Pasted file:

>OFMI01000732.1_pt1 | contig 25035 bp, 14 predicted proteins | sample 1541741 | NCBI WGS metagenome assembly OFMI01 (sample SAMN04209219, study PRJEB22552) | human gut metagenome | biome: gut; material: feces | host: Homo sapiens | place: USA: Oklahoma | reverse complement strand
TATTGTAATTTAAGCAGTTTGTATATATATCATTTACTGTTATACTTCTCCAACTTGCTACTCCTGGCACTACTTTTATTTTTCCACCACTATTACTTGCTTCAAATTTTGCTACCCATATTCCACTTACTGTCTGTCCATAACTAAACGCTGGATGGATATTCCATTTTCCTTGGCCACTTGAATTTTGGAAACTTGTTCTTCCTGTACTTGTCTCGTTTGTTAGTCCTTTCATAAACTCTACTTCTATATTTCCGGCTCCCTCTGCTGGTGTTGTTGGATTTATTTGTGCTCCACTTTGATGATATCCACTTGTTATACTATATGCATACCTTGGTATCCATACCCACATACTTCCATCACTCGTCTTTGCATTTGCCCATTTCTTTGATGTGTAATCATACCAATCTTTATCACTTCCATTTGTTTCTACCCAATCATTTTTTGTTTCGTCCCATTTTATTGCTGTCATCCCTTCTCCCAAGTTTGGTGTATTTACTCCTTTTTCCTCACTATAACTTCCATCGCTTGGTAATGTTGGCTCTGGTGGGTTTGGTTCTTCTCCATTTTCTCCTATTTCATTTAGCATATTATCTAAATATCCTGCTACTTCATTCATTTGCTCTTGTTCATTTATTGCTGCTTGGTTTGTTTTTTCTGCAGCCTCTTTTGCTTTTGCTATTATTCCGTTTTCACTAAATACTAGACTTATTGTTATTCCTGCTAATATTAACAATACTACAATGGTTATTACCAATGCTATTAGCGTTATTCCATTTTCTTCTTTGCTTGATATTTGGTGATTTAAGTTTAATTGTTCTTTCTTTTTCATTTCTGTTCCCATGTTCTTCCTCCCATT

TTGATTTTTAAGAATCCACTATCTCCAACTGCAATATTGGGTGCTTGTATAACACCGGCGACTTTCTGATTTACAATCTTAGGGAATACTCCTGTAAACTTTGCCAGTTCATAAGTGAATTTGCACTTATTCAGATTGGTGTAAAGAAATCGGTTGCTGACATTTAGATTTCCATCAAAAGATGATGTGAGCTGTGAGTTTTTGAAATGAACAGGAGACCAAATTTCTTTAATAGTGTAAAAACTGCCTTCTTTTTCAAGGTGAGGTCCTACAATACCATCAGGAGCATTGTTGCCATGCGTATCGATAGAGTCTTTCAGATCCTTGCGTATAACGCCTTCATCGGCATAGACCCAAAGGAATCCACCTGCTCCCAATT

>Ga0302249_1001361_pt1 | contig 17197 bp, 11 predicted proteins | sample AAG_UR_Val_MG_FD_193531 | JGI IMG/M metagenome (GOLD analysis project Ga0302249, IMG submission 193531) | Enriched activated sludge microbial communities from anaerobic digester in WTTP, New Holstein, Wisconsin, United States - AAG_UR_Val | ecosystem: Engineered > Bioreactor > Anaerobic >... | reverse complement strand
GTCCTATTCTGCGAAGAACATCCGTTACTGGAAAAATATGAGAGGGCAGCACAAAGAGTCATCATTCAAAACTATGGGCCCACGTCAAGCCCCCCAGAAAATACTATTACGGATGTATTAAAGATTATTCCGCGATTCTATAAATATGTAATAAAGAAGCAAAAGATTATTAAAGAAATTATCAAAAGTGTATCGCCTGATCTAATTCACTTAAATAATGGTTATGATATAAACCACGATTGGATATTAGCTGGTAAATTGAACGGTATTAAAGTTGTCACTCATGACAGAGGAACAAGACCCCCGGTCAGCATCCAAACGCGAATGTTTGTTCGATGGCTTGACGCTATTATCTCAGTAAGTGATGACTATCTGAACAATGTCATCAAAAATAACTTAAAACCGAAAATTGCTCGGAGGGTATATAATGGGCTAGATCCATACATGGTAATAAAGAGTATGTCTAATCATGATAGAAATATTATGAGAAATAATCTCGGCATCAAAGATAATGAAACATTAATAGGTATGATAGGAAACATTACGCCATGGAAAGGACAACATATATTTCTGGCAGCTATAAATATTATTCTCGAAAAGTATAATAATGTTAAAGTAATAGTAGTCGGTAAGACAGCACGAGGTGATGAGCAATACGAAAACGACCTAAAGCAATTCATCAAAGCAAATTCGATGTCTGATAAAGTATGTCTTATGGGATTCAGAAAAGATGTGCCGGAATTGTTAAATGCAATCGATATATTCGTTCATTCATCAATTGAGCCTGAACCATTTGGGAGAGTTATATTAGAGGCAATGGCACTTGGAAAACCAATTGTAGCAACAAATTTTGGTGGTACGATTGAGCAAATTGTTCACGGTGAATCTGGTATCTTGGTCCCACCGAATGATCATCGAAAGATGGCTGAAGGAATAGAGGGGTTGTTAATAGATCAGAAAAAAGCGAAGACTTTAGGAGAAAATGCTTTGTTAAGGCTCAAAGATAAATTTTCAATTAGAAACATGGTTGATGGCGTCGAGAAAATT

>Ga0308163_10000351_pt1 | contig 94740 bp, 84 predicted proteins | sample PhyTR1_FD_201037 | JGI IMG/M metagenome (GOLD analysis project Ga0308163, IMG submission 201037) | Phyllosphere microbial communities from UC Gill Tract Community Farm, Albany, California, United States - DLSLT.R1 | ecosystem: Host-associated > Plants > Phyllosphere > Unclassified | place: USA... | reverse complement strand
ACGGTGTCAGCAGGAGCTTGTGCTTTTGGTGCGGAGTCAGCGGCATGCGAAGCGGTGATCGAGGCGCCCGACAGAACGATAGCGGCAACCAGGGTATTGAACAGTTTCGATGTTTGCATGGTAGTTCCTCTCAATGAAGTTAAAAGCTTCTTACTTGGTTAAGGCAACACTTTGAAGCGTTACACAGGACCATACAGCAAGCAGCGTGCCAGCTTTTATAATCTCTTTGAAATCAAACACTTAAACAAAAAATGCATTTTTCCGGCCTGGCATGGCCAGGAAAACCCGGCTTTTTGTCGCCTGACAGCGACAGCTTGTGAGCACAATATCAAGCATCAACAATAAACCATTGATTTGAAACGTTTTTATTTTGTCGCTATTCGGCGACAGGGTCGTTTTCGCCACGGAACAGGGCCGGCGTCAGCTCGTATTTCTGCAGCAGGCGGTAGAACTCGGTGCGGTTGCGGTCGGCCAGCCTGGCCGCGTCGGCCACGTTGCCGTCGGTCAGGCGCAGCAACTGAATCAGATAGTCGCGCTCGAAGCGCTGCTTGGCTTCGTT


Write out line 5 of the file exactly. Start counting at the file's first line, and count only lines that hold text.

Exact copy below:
GTCCTATTCTGCGAAGAACATCCGTTACTGGAAAAATATGAGAGGGCAGCACAAAGAGTCATCATTCAAAACTATGGGCCCACGTCAAGCCCCCCAGAAAATACTATTACGGATGTATTAAAGATTATTCCGCGATTCTATAAATATGTAATAAAGAAGCAAAAGATTATTAAAGAAATTATCAAAAGTGTATCGCCTGATCTAATTCACTTAAATAATGGTTATGATATAAACCACGATTGGATATTAGCTGGTAAATTGAACGGTATTAAAGTTGTCACTCATGACAGAGGAACAAGACCCCCGGTCAGCATCCAAACGCGAATGTTTGTTCGATGGCTTGACGCTATTATCTCAGTAAGTGATGACTATCTGAACAATGTCATCAAAAATAACTTAAAACCGAAAATTGCTCGGAGGGTATATAATGGGCTAGATCCATACATGGTAATAAAGAGTATGTCTAATCATGATAGAAATATTATGAGAAATAATCTCGGCATCAAAGATAATGAAACATTAATAGGTATGATAGGAAACATTACGCCATGGAAAGGACAACATATATTTCTGGCAGCTATAAATATTATTCTCGAAAAGTATAATAATGTTAAAGTAATAGTAGTCGGTAAGACAGCACGAGGTGATGAGCAATACGAAAACGACCTAAAGCAATTCATCAAAGCAAATTCGATGTCTGATAAAGTATGTCTTATGGGATTCAGAAAAGATGTGCCGGAATTGTTAAATGCAATCGATATATTCGTTCATTCATCAATTGAGCCTGAACCATTTGGGAGAGTTATATTAGAGGCAATGGCACTTGGAAAACCAATTGTAGCAACAAATTTTGGTGGTACGATTGAGCAAATTGTTCACGGTGAATCTGGTATCTTGGTCCCACCGAATGATCATCGAAAGATGGCTGAAGGAATAGAGGGGTTGTTAATAGATCAGAAAAAAGCGAAGACTTTAGGAGAAAATGCTTTGTTAAGGCTCAAAGATAAATTTTCAATTAGAAACATGGTTGATGGCGTCGAGAAAATT